|HCC Site ID:||1404||Parish:||Whitehill & Headley|
|Access:||Historic site||Ownership:||Private Laboratory & Ministry of Defence|
Location and Site
The site of the original Broxhead House is situated on the northern outskirts of Bordon in the district of East Hampshire near the border with Surrey. Much of the original site is now Ministry of Defence property, and the house itself was demolished in 1983 (WFHS online 2011). The site lies on the east side of the A325 between Petersfield and Farnham, with Alice Holt Forest to the north and Woolmer Forest, a designated SSSI, to the south. On the other side of the A325 is Broxhead Common, 42 hectares (104 acres) of dry heathland and secondary birch/oak woodland, and a SSSI for its heathland habitat and rare ground-nesting birds (Hantsweb Broxhead Common online 2011)
The landscape gently undulates, dropping slightly to the east into the shallow valley of the River Wey. The area is characterized by lowland heathlands and conifer plantations, with underlying acidic sands and gravels (Bordon and Whitehill Character Assessment March 2010 online 2011)
Until the late nineteenth century, the land around Broxhead was a largely undeveloped and sparsely populated area of woodland and common heath, part of Woolmer Forest. In 1877 the Hon Fitzalan Foley, later Lord Foley, built Broxhead House, a large mansion standing in grounds of over one hundred acres (40.47 ha.), with several acres of shrubberies, conifer plantations and pleasure lawns as well as a walled kitchen garden and orchard, with a modern farm nearby. It was a hunting estate, with winged and ground game, and fishing in the two lakes – probably Hogmoor Pond and Oxney Pool (Times online 1886). It is likely that the latter had been formed from water flowing through the marshes at the request of the first owner Lord Foley (Smith & Wain 1998,57). The estate was sold to Ulick Burke, probably in 1886, and then to Sir David Miller Barbour at the turn of the nineteenth century. In 1902 the estate was bought by the War Office, and barracks and stables built on a substantial area of the gardens south of the house, with the house itself being used for military purposes, until it was sold to Molex in 1983, when it was demolished and laboratories built on the site (WFHS online 2011).
The immediate area around Broxhead House is owned by Fresenius Kabi Oncology plc. Of the original house, only one turret and a few of the arches remain (WFHS online 2011). Unfortunately, permission was not given to visit the site, so it is not possible to verify if any garden features remain, for example the sunken garden which was still in existence in 1994 (WFHS). The rest of the estate is owned by the Ministry of Defence, although Louisburg Barracks is now uninhabited and is earmarked for future development as part of the new Bordon eco-town (Petersfield Post 2010). Discussions are still ongoing about the extent of military withdrawal from the rest of the area. Much of the original estate is now an army training area, with buildings housing the School for Electrical and Mechanical Engineering, and army accommodation with its attendant facilities. There is no trace of the walled kitchen garden, apart from the filled-in well in the orchard, and nearby the lower brick courses of a glasshouse with heating pipes along one exterior wall. There is no sign of the lodge or of Hogmoor Pond, now playing fields. Oxney Pool, the lake formed in the late 19th century by damming Oxney Marsh, is less than a quarter of the size shown on the OS 3rd ed 6” 1910-11 (HCC), but the depth of the hollow gives an indication on the ground of how it used to be. The pool is peppered with self-sown birch and reeds, currently unused but a possible future resource if funding could be found. The two footbridges seen on the 1910-11 map have been reinforced over the years, with some of the original brickwork still visible. There is a small open concrete building on what may have been the site of the boathouse. The ammunition shield at the northern end of Oxney Pool is built of bricks but it was not possible to ascertain their age. Many of the original paths probably remain. Very little remains of the original planting, though some older trees may exist around the site of the house. Otherwise, there is a preponderance of Scots pine and birch, a few oaks, and extensive Rhododendron ponticum (site visit December 2011).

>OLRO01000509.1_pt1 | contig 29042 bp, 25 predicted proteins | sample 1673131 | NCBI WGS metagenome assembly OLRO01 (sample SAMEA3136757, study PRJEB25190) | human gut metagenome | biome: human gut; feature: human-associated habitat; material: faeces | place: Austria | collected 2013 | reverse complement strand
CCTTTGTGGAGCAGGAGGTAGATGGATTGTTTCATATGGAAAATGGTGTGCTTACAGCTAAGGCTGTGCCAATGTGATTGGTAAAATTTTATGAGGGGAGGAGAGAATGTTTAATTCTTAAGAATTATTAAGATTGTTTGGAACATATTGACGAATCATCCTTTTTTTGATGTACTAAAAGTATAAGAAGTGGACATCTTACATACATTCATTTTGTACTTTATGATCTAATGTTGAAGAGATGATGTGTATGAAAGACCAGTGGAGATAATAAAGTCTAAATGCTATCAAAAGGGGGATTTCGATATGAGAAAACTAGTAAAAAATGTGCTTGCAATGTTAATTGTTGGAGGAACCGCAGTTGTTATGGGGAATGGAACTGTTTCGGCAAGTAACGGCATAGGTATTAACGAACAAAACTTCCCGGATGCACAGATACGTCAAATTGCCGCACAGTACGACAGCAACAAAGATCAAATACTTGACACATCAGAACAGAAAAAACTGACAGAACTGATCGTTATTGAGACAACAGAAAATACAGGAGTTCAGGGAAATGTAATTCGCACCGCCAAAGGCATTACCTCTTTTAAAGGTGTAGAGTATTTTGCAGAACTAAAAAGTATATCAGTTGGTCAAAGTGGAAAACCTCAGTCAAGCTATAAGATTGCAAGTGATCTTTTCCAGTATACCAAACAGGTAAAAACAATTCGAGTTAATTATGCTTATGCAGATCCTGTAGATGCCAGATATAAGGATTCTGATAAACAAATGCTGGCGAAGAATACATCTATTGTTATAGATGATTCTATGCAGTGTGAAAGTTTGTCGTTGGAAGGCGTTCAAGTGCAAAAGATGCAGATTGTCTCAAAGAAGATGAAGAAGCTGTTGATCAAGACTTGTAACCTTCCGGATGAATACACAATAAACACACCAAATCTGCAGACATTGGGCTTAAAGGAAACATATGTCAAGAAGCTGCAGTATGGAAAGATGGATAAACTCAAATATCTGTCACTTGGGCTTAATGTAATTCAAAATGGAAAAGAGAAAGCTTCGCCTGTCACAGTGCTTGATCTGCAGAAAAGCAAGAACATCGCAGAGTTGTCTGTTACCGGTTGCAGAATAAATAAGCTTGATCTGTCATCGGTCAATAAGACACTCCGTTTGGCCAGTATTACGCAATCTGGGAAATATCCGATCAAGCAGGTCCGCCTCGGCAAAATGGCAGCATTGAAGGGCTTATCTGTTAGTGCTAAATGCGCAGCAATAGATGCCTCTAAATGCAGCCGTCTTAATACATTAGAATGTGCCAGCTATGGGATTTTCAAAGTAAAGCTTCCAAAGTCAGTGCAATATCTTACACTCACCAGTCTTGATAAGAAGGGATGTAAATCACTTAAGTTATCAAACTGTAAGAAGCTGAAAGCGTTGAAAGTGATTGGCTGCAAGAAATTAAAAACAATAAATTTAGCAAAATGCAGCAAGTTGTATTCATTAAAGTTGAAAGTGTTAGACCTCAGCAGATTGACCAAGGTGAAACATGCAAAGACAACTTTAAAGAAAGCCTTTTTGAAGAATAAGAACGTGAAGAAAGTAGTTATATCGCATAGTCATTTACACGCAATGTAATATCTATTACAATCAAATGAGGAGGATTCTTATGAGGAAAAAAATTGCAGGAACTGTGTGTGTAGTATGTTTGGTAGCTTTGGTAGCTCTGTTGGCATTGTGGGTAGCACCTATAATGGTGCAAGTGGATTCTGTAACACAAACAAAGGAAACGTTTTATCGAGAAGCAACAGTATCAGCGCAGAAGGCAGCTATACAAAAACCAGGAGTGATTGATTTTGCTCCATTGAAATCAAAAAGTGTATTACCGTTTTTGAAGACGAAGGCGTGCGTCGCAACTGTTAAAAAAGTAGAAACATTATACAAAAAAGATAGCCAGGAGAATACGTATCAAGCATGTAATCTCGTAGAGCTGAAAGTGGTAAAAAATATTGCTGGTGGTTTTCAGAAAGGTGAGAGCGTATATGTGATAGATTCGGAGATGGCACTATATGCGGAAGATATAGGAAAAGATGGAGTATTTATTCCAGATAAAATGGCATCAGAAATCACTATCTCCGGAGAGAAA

A late nineteenth century house and hunting estate, with pleasure gardens and two lakes for fishing. Bought by the War Office in 1902, the land continues to be used for military training and housing. The house was demolished in 1983 after being sold to Molex, who built laboratories on the site. There are very few signs of original garden features or planting. There are plans for the army to withdraw from parts of the area from 2015.
HGT Research: December 2011
3rd ed. 6” 1910-11 OS map from Hampshire County Council
Smith, B. & Wain, C., 1998, Images of England: Bordon and Whitehill, Stroud
Bordon and Whitehill Character Assessment March 2010 http://www3.hants.gov.uk/bordon_townscape_assessment.pdf accessed November 2011
Hantsweb Broxhead Common http://www3.hants.gov.uk/countryside/broxhead-common.htm accessed August 2011
Petersfield Post 13 August 2010
http://www.petersfieldpost.co.uk/news/the_future_of_new_housing_in_bordon_s_eco_town_1_1008459 accessed December 2011
Times on-line, Estate for Sale 14 Sept 1886 http://infotrac.galegroup.com accessed August 2011
(WFHS) Woolmer Forest Heritage Society http://www.woolmerforest.org.uk accessed various dates 2011